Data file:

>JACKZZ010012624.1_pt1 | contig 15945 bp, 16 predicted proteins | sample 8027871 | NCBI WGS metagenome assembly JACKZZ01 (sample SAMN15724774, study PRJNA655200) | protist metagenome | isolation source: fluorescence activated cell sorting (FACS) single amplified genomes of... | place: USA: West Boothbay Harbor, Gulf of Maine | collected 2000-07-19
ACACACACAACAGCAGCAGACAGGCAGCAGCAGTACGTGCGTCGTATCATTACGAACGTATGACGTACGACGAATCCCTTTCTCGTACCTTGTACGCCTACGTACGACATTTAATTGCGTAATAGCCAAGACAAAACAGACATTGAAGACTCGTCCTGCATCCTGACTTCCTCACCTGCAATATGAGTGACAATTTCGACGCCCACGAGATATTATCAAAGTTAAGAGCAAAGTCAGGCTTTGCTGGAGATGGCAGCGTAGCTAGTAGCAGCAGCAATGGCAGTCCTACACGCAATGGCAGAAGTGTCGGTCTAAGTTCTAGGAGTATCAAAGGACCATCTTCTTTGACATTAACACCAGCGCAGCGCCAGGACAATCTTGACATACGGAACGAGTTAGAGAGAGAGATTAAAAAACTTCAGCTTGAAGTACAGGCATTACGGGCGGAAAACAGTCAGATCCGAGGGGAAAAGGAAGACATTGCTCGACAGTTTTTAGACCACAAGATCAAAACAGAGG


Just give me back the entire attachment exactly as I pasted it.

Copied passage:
>JACKZZ010012624.1_pt1 | contig 15945 bp, 16 predicted proteins | sample 8027871 | NCBI WGS metagenome assembly JACKZZ01 (sample SAMN15724774, study PRJNA655200) | protist metagenome | isolation source: fluorescence activated cell sorting (FACS) single amplified genomes of... | place: USA: West Boothbay Harbor, Gulf of Maine | collected 2000-07-19
ACACACACAACAGCAGCAGACAGGCAGCAGCAGTACGTGCGTCGTATCATTACGAACGTATGACGTACGACGAATCCCTTTCTCGTACCTTGTACGCCTACGTACGACATTTAATTGCGTAATAGCCAAGACAAAACAGACATTGAAGACTCGTCCTGCATCCTGACTTCCTCACCTGCAATATGAGTGACAATTTCGACGCCCACGAGATATTATCAAAGTTAAGAGCAAAGTCAGGCTTTGCTGGAGATGGCAGCGTAGCTAGTAGCAGCAGCAATGGCAGTCCTACACGCAATGGCAGAAGTGTCGGTCTAAGTTCTAGGAGTATCAAAGGACCATCTTCTTTGACATTAACACCAGCGCAGCGCCAGGACAATCTTGACATACGGAACGAGTTAGAGAGAGAGATTAAAAAACTTCAGCTTGAAGTACAGGCATTACGGGCGGAAAACAGTCAGATCCGAGGGGAAAAGGAAGACATTGCTCGACAGTTTTTAGACCACAAGATCAAAACAGAGG